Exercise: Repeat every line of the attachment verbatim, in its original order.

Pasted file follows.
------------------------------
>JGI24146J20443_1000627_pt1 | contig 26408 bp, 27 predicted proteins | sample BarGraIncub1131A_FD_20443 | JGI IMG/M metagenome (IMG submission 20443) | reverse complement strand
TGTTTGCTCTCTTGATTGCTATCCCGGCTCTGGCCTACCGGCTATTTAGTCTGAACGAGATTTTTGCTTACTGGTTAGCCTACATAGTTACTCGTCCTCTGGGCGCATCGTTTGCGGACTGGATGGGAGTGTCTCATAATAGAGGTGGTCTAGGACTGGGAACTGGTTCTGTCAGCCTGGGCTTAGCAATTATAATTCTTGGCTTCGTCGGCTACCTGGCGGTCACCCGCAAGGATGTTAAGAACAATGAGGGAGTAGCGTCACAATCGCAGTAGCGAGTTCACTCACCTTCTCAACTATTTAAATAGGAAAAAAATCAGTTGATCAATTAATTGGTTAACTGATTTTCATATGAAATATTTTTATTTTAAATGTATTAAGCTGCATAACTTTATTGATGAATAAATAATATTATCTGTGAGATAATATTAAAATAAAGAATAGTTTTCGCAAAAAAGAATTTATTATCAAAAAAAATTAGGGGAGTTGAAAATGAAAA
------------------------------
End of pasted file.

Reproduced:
>JGI24146J20443_1000627_pt1 | contig 26408 bp, 27 predicted proteins | sample BarGraIncub1131A_FD_20443 | JGI IMG/M metagenome (IMG submission 20443) | reverse complement strand
TGTTTGCTCTCTTGATTGCTATCCCGGCTCTGGCCTACCGGCTATTTAGTCTGAACGAGATTTTTGCTTACTGGTTAGCCTACATAGTTACTCGTCCTCTGGGCGCATCGTTTGCGGACTGGATGGGAGTGTCTCATAATAGAGGTGGTCTAGGACTGGGAACTGGTTCTGTCAGCCTGGGCTTAGCAATTATAATTCTTGGCTTCGTCGGCTACCTGGCGGTCACCCGCAAGGATGTTAAGAACAATGAGGGAGTAGCGTCACAATCGCAGTAGCGAGTTCACTCACCTTCTCAACTATTTAAATAGGAAAAAAATCAGTTGATCAATTAATTGGTTAACTGATTTTCATATGAAATATTTTTATTTTAAATGTATTAAGCTGCATAACTTTATTGATGAATAAATAATATTATCTGTGAGATAATATTAAAATAAAGAATAGTTTTCGCAAAAAAGAATTTATTATCAAAAAAAATTAGGGGAGTTGAAAATGAAAA